One of the areas I’m trying to improve is my pedal stroke. The technique is simple: instead of pushing down with the lead foot, you push the top foot forward and the bottom foot back. When the feet reach the 3 and 9 o’clock positions, pushing with the forward foot (which is headed down) and unweighting the back foot (which is headed up). This creates a circular motion instead of a mashing motion with only one foot at a time.
The advantages are that by using muscles in both legs on nearly all of the stroke, you don’t tire them out as much…spreading the load, so to speak. Another advantage is that you get more power out of each stroke. Still another is that you avoid wasted effort, if the technique is done correctly.
This video describes it fairly well:
My main trouble is that my stroke sometimes “bounces” or unweights a pedal mid-stroke. This results in wasted effort.
I think the key to correcting this is (practice and) being in the correct gear for the terrain. Some of my bicycle companions like to “spin,” or to propel the bike by having it in a light gear where the pedals spin easily. A more experienced rider explained that this engages your aerobic strength (getting your heart rate up by moving your muscles more rapidly) more than your muscular strength (whereas a heavy gear would require more of a push). But I think the choice of gear depends more on your physical capabilities. When in a lighter gear, I tend to “bounce” or lose pressure on the pedal.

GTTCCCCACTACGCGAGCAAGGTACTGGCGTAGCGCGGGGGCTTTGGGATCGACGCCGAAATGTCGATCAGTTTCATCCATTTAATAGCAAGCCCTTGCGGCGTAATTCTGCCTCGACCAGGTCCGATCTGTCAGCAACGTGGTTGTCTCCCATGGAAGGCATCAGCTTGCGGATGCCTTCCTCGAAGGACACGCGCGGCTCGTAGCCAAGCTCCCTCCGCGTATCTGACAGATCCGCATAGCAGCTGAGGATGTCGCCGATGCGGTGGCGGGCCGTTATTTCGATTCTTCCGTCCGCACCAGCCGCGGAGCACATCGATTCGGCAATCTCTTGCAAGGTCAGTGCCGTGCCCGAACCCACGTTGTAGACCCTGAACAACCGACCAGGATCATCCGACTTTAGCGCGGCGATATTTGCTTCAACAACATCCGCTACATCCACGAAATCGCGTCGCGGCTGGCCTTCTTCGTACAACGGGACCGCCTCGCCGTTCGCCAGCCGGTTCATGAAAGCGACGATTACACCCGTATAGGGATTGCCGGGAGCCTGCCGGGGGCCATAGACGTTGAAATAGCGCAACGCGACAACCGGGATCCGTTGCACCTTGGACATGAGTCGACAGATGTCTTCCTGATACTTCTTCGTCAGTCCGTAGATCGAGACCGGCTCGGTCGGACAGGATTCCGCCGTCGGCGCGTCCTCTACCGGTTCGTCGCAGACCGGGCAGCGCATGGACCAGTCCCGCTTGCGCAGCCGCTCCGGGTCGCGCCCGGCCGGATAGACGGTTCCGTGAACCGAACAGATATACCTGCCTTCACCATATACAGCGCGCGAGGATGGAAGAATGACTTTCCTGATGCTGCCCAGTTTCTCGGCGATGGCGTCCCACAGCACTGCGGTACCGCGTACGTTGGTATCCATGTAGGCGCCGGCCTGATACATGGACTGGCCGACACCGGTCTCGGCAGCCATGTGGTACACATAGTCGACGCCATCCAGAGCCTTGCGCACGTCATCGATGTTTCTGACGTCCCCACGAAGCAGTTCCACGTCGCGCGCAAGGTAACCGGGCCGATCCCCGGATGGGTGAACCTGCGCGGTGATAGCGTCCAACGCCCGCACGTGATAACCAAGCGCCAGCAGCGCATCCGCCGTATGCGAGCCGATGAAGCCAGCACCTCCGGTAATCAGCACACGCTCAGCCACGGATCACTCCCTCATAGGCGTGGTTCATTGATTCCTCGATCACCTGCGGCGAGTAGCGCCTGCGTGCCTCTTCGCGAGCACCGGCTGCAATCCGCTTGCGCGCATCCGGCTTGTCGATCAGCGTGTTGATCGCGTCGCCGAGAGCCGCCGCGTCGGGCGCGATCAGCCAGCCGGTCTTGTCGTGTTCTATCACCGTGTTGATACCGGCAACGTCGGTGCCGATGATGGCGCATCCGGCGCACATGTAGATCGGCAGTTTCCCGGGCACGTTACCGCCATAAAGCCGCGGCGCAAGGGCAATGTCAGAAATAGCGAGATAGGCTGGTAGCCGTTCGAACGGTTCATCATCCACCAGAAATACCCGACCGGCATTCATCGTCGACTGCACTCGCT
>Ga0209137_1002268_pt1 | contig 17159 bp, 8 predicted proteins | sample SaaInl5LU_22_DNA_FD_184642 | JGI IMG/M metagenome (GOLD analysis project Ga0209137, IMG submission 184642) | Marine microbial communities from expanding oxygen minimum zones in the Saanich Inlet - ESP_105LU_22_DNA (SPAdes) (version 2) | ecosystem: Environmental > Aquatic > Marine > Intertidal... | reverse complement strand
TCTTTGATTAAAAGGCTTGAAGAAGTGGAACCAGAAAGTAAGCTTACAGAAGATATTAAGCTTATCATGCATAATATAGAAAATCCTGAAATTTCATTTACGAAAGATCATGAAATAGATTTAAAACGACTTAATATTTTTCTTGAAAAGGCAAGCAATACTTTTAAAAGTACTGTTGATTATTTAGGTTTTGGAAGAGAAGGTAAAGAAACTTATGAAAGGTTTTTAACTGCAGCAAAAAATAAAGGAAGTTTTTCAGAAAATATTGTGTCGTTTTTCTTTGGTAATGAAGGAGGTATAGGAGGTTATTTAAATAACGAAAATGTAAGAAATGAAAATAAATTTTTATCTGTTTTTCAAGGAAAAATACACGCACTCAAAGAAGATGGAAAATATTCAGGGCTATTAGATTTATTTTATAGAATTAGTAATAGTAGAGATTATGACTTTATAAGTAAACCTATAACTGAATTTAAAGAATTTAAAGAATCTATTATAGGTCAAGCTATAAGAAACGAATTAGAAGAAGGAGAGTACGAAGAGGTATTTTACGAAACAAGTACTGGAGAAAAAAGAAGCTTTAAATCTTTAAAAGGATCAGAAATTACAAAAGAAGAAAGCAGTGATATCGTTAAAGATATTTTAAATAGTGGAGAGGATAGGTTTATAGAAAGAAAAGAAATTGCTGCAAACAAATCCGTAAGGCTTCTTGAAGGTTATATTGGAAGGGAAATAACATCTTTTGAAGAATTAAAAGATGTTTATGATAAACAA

For that reason, I try to select a gear where I am giving sufficient pressure on the fore pedal to avoid bounce. Its a delicate balance, and one that I suspect will take lots of practice to perfect. Looking forward to those miles on the road.